Questions and Answers, part 1

Hope everyone is having a lovely Monday/July 4th!

For those of you just tuning in, I'm answering some reader questions this week. If you have a question, you can leave it here and I'll try to tackle it.  I'm answering them in no particular order, since some are longer answers then others, so if one of your questions isn't here, it'll be in Wednesday's post.

And here we go!
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Diane (who happens to be a family friend) asked two questions:

Just why did you get into your mother's fingernail polish when you were three? 

*sputters* It was in the little-kid contract! Get into lipstick and/or fingernail polish by age three, cut your own hair by age five. It was TODDLER LAW!

from Rants, Raves and Random Thoughts.
(My nephew preferred Crisco to fingernail polish, but the same principle applies.)

Really...Who inspired you most to write?

I came to writing slowly, over years and years of trying to do other things instead. But I can pinpoint a few people who really made an impact.

1. My dad

My father is primarily responsible for my love of stories. Mostly because he actively encouraged me to read, read and discussed books with me my whole life and never took a book out of my hands once I was reading it.

2. My high-school English teacher, Mrs. Mallery

We did a LOT of short story writing in Mrs. Mallery's class, and when she saw how much I enjoyed it, she helped me start a writer's group at my school. She was the one who taught me you could actually BE a writer, that it wasn't some impossible, mythic task only special people did.

3. Really awesome authors

Every time I read a great book, a lose-yourself-in-it, put-it-down-with-a-sigh book, I'm inspired to write. To go back to my keyboard and create a world that's THAT AWESOME. Every time I pick up a book like that, I'm reminded of the power of storytelling, how it can open up the world, change and heal people. And I fall in love with stories and writing all over again.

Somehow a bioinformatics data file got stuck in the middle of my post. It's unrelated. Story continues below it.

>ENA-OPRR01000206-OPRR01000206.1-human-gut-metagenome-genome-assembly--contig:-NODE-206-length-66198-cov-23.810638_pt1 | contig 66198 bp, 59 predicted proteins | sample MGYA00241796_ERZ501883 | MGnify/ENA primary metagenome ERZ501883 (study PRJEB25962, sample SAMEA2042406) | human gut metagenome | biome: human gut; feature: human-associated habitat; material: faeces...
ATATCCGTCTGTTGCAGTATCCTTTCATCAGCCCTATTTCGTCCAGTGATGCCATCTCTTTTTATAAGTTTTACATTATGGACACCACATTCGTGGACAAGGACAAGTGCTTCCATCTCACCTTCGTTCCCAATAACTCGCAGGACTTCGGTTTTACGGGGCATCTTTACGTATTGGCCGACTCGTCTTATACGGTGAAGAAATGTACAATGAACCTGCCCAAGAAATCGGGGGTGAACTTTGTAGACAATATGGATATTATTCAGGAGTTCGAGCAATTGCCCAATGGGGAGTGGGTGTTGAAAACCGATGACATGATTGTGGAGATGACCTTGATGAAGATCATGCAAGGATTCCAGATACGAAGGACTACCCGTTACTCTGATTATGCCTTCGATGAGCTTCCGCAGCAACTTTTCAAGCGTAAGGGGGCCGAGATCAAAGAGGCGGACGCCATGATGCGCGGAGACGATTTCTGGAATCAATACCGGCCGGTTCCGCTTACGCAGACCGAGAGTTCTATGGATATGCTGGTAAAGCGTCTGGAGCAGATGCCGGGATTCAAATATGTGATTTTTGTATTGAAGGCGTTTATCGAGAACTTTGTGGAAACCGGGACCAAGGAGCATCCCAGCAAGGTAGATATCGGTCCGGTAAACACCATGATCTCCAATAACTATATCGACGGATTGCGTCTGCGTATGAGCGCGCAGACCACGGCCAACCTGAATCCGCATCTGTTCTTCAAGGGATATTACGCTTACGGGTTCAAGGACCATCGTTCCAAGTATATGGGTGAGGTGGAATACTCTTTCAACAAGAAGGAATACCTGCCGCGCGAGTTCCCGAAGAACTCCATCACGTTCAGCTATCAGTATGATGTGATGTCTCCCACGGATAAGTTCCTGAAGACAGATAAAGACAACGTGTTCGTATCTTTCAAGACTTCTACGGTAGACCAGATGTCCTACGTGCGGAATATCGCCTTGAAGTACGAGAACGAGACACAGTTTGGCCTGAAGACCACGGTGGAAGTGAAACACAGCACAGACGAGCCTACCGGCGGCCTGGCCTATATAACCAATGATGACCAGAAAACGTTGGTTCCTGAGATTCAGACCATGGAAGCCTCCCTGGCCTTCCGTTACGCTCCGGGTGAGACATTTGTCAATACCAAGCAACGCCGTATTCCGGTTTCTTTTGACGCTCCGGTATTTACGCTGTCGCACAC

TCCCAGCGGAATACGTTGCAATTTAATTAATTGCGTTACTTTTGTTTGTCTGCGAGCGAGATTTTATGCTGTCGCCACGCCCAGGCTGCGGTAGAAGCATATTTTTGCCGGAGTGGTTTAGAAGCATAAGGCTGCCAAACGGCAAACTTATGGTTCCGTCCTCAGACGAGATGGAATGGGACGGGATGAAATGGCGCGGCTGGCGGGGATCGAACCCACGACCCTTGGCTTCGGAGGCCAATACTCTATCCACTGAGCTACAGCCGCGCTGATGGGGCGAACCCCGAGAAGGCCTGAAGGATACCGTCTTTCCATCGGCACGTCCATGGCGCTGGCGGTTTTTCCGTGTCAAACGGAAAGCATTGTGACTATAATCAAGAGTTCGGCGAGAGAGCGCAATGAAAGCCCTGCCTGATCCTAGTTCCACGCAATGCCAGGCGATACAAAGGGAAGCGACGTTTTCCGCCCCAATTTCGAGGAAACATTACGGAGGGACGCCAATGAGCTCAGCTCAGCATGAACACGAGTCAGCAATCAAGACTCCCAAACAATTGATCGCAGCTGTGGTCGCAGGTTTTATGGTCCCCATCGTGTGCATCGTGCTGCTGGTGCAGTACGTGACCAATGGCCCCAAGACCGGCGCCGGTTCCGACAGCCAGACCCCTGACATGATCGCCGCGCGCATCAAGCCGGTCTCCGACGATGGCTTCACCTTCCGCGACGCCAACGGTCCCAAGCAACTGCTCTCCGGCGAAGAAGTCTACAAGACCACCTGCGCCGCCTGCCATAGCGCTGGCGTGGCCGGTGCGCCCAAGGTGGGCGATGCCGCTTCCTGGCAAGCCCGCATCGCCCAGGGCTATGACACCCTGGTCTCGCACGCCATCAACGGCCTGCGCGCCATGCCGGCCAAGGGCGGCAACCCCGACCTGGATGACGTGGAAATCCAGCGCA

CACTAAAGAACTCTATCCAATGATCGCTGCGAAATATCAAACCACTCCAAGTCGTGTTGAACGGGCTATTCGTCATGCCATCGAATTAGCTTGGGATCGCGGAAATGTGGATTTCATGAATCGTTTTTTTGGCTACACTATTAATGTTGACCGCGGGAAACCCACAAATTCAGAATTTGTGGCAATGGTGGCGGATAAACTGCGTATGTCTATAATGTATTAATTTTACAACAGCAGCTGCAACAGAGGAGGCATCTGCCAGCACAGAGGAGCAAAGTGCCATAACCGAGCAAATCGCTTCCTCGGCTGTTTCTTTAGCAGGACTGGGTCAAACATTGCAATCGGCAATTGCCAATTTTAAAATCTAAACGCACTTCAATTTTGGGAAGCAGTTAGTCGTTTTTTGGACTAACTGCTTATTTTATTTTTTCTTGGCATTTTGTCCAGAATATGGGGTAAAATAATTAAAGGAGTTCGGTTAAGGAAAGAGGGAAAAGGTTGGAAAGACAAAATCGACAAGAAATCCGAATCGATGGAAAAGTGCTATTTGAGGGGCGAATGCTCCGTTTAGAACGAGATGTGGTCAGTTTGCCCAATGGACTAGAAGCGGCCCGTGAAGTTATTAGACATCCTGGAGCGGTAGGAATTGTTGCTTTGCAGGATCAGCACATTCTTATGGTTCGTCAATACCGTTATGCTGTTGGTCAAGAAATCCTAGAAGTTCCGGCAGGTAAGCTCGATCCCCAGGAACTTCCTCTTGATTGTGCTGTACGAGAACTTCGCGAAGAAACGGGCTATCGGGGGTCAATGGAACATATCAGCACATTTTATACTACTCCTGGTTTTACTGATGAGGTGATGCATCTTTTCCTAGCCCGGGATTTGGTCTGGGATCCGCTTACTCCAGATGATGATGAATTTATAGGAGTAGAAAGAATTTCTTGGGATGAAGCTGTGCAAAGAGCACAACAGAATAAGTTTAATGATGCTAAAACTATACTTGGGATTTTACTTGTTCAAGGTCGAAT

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Helen asked:

How did you come up with the name for your book?

The concept came first actually. I was reading a lot about geishas at the time, and I was also reading a novel about the early life of Guinevere, who was being "groomed for" King Arthur, though she didn't know it. And I started to think, what if there was a whole organization/estate dedicated to "grooming" girls, raising them to be all kinds of different things?  What would such an place be called?

Eventually I came up with The House of a Thousand Dolls, and it was such a delightfully rich and creepy name that I used it as the title too.
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Josiphine asked:

Did you write as a young child? Did your friends write?

The answer to the first question is, surprisingly, no. Not really. I wasn't that into writing as a little kid. I was into reading, anything and everything I could get my hands on. I enjoyed writing assignments at school, and when I was seven I did write a book for my little sister's birthday. (It was about a princess and a hollow dragon.) And I told myself stories all the time, especially at night when I went to bed. But I never really wrote.

I don't remember if any of my (few) childhood friends wrote. I don't think so. I put together a writer's group in high school and most of those people were friends. But I seem to remember they were primarily into poetry.  And I was the only person I knew of back then who was actually writing a book.
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Thanks for the questions, folks! I'll tackle the rest on Wednesday.

Enjoy your week!

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Fabric art in the header by Carol Riggs.